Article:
After looking at the Spanish Keyboard that comes in Windows I have come to notice that there are 5 Dead Keys on the Spanish Keyboard layout.

  Name                Example 
´ ACUTE ACCENT        más
¨ DIAERESIS           pingüino 

Why do such dead keys exist on the keyboard layout?

What significance do they have in the language?

  • In older keyboards tilde did not appear. It had to be written with ALT+126. It's been probably added because in programming and the Internet is quite common.
    – MikMik
    Commented Apr 9, 2013 at 9:31
  • @MikMik Interesting, but still doesn't explain why their is a dead key though
    – William
    Commented Apr 10, 2013 at 6:45

5 Answers 5


` (grave accent) is there for Catalan. For this language, the ç and the · were also brought in (at least on the physical keyboards sold in Spain).

^ is likely to be used for completeness (this accent is quite common in Portuguese and French)

  • ^ and ~ are used in reintegrationalist Galician orthography, so all of the keys (dead or not) in a "Spanish" keyboard layout can be used in some (co-)official language of Spain. Commented Apr 12, 2013 at 12:07
  • 1
    PS "Brought" is the past form of "bring" in standard English. Commented Apr 12, 2013 at 12:08
  • @PeterTaylor facepalming myself right now... thanks! Commented Apr 12, 2013 at 15:07

~ TILDE año, niño

GRAVE ACCENT and CIRCUMFLEX ACCENT are used in Portuguese, I think.

  • Are there any other letters in the Spanish language that use the tilde? There is already a separate key for ñ, so I'm trying to figure out if there might be another reason why.
    – William
    Commented Apr 8, 2013 at 7:35
  • I doubt there's some good reason (except perhaps some back-compatibilty thing) that explains why ~ ^ ` are dead keys in the spanish keyboard.
    – leonbloy
    Commented Apr 8, 2013 at 16:24

The acute accent is used to mark which is the stressed syllable.

The diaeresis is actually only used in the 'u' letter. It is used to note that it must be pronounced in contrary to the normal uses of the ‘gue’ and ‘gui’ in the Spanish language.

There are no uses in Spanish (that I know, maybe some obscure reference) for the grave accent and the circumflex accent.

As you say, the tilde is only used for the letter 'ñ' in spanish and no other letters uses it. I have sometimes seen it as a logial NOT in logic classes such as NOT A THEN B is represented as ~A --> B instead of the symbol '¬'.

  • The diaeresis can also be used with i, but it is a marginal use. In poetry and the like, it is used to force a hiatus on what otherwise would be a diptong.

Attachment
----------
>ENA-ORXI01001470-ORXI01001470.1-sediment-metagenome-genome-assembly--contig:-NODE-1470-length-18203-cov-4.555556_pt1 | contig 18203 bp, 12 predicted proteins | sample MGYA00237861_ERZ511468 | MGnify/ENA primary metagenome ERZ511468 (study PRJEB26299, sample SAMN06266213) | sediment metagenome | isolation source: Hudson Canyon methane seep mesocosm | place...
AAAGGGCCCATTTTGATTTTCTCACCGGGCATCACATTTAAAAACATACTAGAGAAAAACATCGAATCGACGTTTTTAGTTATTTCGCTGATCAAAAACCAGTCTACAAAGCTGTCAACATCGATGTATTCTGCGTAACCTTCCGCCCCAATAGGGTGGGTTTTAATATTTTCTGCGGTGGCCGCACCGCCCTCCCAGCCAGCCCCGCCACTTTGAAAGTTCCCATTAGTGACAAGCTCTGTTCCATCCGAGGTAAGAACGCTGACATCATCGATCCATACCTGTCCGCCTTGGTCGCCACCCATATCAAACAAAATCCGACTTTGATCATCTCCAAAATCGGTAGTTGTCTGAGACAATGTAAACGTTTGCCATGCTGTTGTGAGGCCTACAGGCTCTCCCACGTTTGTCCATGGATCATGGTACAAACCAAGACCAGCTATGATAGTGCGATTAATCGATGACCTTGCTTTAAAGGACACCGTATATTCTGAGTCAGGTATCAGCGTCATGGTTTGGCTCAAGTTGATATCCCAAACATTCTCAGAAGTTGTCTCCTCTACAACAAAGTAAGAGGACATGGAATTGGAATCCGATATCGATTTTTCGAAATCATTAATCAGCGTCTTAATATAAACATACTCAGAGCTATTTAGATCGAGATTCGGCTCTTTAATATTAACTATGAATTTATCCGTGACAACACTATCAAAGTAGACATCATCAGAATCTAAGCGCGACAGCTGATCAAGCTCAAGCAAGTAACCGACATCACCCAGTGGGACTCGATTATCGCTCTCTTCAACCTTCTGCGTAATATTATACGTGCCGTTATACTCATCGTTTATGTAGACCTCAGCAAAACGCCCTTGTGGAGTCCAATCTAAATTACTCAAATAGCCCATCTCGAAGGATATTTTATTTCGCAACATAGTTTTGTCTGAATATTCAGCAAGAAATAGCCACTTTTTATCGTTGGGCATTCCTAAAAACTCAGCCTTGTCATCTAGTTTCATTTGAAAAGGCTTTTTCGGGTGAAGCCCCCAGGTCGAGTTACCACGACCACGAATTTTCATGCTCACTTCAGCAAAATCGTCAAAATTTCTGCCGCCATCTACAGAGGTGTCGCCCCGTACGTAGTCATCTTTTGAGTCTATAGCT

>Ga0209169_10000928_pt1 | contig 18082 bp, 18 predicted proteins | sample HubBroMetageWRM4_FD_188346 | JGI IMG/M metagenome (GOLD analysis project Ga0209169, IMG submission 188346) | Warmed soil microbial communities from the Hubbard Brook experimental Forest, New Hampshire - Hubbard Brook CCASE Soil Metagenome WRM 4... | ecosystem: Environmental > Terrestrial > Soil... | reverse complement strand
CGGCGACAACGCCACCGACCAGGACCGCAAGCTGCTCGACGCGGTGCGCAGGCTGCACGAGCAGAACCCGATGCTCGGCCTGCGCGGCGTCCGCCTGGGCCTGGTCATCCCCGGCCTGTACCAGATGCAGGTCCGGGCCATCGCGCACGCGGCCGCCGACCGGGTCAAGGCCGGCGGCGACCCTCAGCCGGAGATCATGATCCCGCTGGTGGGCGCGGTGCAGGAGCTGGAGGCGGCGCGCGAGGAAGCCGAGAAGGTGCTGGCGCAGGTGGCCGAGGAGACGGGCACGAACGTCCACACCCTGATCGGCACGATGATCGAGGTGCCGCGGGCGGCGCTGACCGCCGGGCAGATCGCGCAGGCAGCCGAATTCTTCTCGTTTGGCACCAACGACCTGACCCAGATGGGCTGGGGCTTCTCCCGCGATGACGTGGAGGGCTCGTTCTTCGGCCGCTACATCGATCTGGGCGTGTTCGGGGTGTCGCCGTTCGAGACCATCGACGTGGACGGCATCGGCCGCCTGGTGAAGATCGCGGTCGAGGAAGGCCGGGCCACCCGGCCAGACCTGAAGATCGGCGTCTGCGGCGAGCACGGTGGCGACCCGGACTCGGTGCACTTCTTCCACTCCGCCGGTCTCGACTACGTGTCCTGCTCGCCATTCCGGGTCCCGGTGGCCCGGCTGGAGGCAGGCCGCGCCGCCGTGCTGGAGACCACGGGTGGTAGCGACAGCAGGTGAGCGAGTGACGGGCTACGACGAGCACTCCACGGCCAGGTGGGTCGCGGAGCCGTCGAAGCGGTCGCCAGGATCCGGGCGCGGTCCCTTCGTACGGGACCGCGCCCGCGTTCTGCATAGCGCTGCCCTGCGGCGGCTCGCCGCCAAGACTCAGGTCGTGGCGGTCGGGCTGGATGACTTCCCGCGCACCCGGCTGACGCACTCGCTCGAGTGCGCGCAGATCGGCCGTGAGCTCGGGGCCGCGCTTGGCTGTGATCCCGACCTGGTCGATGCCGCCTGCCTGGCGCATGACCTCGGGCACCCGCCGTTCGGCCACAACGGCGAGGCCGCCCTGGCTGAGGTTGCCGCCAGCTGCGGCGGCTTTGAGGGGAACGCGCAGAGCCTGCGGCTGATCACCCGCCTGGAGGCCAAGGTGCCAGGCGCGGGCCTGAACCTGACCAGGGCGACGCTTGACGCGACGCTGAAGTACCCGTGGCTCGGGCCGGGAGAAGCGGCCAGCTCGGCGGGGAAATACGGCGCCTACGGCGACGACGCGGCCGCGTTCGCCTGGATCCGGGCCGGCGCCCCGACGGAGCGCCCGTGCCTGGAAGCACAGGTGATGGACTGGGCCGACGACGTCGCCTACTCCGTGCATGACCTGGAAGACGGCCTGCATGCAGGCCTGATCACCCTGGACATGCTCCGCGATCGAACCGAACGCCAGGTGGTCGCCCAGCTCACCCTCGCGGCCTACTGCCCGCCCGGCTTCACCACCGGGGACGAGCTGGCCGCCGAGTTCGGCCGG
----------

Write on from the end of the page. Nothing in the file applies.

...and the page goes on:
– MikMik
    Commented Apr 9, 2013 at 9:34
  • @MikMik Qué interesante. No lo sabía. ¿Tienes alguna referencia? Commented Apr 12, 2013 at 18:43
  • Check diéresis in the RAE dictionary or in the DPD. Actually, it seems that it goes on the first vowel of the diphthong to be "broken", so I guess it can be any vowel. In the links, there are examples on i (vïuda) and u (rüido, süave).
    – MikMik
    Commented Apr 15, 2013 at 8:51
  • Nice to know, but I have lived in Spain for over twenty five years (including school years) and never, ever encountered a diéresis other than the u (ü) one. The examples you use, are used with out diéresis in the day to day spanish. How strange, maybe some old linguistic deprecated rules? Edit: ah! I followed the links and are only used in old poetry texts. Now I understand :)
    – Random
    Commented Apr 15, 2013 at 15:24

The tilde is occasionally used with the letter "a" in Portuguese. e. g. sao paolo. (sorry, I can't type it correctly, but there is a tilde on the first "a").


^ is used in Math syntax for powers: 3^2=9, because of the difficulty of writing it on the computer with its traditional notation. It's an international unwritten law (or maybe written), so we also need it.

The same with ~, it means an approximation in Maths. Also negation in logic syntax.

In Spanish language there is no usage of `, but (I'm not sure about this) I think Catalan language does use it, and they use our same keyboard. It's also useful for writing in French or Italian.

So, although they aren't used on Spanish language, they aren't dead keys for us.

  • 2
    "Dead keys" means that "it does not generate a (complete) character by itself but modifies the character generated by the key struck immediately after" ref
    – leonbloy
    Commented Apr 8, 2013 at 16:22
  • 1
    Oh, I didn't know it. Thank you! Commented Apr 9, 2013 at 14:36

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